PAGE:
Ms Emily Capuli, the FishBase team member who keeps track of new species wrote: “I worked with [Jack] in Hawaii for a month and during the WCP workshop. I told him that he reminded me of Harrison Ford as the Indiana Jones character searching for new treasures and adventures, both in looks (when he was young) and career in life. […] He gave us a lot of photos and references and have always been helpful. Every time and any time (literally) I wrote to him for help, he answered my emails.”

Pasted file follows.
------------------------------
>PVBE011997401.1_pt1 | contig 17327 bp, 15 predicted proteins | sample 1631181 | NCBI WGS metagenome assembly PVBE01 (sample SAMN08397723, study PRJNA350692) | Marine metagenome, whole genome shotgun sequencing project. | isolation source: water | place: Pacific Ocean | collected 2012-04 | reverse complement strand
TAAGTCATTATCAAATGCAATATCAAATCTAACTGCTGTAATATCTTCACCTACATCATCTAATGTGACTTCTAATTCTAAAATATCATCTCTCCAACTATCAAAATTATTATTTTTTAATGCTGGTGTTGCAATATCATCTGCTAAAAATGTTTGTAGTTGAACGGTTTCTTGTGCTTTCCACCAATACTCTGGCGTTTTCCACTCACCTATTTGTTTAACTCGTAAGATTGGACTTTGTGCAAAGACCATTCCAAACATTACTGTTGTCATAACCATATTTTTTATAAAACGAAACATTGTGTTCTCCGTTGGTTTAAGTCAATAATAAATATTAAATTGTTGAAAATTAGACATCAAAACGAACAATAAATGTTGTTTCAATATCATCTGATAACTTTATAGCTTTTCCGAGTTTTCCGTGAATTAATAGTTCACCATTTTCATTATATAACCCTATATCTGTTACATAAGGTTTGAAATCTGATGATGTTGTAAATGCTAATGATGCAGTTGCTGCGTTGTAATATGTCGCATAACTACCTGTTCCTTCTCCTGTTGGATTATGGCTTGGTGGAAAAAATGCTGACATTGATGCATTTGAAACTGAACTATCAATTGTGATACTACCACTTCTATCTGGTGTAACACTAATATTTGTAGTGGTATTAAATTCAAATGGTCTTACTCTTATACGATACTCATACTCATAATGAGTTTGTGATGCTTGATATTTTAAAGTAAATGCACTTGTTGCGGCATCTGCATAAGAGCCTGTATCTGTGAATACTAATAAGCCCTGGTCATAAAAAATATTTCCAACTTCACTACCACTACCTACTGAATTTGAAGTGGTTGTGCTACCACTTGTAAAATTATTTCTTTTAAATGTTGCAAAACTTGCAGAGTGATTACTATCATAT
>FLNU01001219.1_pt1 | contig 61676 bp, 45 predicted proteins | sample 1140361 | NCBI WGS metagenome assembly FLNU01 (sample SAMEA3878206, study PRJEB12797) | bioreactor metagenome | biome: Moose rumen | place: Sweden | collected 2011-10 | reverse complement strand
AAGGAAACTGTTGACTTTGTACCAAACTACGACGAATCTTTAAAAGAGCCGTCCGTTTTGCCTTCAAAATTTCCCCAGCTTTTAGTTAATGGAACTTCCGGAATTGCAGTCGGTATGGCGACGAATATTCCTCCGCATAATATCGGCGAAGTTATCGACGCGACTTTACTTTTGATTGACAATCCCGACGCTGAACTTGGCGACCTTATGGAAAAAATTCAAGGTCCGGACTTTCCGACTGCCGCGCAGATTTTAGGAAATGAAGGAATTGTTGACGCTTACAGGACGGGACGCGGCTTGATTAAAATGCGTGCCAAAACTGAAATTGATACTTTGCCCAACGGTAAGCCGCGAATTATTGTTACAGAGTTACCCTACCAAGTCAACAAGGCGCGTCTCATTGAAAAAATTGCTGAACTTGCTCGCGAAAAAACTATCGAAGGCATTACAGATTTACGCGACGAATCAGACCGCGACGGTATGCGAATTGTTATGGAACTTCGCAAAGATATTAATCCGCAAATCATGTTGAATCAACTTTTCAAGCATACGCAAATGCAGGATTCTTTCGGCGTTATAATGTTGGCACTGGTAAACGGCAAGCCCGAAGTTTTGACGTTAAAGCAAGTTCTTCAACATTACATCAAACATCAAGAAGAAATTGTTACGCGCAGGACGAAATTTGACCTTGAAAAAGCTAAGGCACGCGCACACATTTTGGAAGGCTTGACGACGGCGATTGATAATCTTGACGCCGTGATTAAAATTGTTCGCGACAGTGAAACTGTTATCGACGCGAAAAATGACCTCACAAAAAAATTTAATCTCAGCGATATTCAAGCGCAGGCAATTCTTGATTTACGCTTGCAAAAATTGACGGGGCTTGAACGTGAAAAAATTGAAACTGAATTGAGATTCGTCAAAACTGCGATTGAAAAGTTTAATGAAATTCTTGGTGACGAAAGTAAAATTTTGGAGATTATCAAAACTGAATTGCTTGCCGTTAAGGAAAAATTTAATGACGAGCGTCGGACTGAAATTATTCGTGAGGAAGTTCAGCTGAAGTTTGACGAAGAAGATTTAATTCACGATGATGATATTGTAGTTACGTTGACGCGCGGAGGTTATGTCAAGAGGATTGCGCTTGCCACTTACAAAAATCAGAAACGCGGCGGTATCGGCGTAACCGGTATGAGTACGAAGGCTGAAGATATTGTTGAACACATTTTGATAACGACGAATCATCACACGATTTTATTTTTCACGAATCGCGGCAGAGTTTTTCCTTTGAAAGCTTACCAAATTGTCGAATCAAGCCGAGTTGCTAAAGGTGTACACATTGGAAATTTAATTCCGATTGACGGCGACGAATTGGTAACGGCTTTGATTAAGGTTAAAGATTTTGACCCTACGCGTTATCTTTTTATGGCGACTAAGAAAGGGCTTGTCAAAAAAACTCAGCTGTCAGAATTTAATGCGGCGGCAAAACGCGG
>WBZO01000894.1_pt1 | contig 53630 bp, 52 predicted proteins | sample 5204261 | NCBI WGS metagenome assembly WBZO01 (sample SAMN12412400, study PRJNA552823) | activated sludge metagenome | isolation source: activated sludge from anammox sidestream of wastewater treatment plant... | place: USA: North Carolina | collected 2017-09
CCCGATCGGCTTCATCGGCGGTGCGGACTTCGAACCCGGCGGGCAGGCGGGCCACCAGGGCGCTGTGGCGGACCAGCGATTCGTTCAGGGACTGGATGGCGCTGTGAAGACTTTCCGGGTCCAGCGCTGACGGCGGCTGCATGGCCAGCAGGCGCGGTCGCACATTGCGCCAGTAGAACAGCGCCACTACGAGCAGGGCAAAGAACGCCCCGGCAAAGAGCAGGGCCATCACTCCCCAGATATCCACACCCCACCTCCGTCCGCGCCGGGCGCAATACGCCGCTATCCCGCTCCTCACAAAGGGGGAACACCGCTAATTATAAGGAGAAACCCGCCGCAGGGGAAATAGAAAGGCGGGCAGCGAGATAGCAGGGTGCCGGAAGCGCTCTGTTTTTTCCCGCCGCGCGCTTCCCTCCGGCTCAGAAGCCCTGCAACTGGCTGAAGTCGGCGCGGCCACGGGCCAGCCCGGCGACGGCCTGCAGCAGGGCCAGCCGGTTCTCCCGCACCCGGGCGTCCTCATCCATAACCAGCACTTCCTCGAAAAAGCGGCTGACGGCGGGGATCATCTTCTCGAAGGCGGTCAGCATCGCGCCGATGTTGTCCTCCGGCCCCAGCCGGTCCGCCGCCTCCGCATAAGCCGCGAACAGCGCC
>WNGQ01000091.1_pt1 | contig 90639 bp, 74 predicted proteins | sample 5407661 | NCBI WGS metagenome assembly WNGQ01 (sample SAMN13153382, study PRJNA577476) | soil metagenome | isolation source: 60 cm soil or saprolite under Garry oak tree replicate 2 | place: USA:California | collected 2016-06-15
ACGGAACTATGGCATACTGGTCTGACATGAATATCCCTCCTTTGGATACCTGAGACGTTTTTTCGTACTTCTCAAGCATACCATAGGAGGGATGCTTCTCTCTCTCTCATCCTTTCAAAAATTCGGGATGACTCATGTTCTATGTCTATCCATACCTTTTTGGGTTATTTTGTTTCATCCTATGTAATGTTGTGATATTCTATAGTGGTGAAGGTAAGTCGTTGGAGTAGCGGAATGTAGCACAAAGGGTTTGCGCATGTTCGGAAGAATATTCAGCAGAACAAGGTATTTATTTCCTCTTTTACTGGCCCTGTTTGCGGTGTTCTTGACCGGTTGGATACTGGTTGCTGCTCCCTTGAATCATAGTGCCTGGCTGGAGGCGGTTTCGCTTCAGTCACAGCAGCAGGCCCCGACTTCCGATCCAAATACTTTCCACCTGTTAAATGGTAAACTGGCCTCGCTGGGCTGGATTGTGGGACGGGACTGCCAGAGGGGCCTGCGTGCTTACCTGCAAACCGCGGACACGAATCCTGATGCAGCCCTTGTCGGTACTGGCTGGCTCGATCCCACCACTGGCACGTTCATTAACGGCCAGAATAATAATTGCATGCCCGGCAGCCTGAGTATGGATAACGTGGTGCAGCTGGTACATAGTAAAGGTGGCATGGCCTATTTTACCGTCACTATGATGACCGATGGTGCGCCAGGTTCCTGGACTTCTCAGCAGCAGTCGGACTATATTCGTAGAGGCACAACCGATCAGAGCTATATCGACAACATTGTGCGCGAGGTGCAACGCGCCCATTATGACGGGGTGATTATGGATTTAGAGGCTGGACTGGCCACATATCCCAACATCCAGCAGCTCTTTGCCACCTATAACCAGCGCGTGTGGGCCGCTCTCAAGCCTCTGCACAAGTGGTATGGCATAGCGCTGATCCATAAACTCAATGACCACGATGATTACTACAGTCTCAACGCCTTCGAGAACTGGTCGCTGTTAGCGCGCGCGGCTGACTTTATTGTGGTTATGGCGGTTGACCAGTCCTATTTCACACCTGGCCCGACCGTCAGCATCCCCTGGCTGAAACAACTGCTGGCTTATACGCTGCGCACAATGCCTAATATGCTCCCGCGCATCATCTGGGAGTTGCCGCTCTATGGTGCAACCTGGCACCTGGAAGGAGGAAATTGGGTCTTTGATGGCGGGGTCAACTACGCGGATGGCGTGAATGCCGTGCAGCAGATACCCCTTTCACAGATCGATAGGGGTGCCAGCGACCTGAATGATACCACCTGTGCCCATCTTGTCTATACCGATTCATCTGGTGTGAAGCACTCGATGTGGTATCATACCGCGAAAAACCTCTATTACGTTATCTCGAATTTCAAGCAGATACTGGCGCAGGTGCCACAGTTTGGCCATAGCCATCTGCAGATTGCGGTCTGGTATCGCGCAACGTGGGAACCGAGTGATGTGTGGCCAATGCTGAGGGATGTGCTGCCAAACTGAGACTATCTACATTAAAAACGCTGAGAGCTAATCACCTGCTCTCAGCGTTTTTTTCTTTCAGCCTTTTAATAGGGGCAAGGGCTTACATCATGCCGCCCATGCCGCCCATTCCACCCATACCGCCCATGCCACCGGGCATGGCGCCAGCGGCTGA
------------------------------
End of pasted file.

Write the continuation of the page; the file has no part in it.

Ms. Rachel ‘Aque’ Atanacio, who is the FishBase artist, and who therefore processed the many slides he donated to us, should have the last word. She described Jack as follows in a FishBase newsletter of 2017:
“Collaborator since 1990; main contribution: more than 11,000 fish pictures for 178 families, generously made available to the public under a Creative Commons license allowing the use of the images for non-commercial purposes. Jack, as he is fondly called by friends and colleagues, has been and still is a very active collaborator of FishBase. He has visited the FishBase team [in the Philippines] twice, once in 1995 and another time in the early 2000s, thus giving us an opportunity to work with him and benefit from his expertise as a leading authority on coral reef fishes.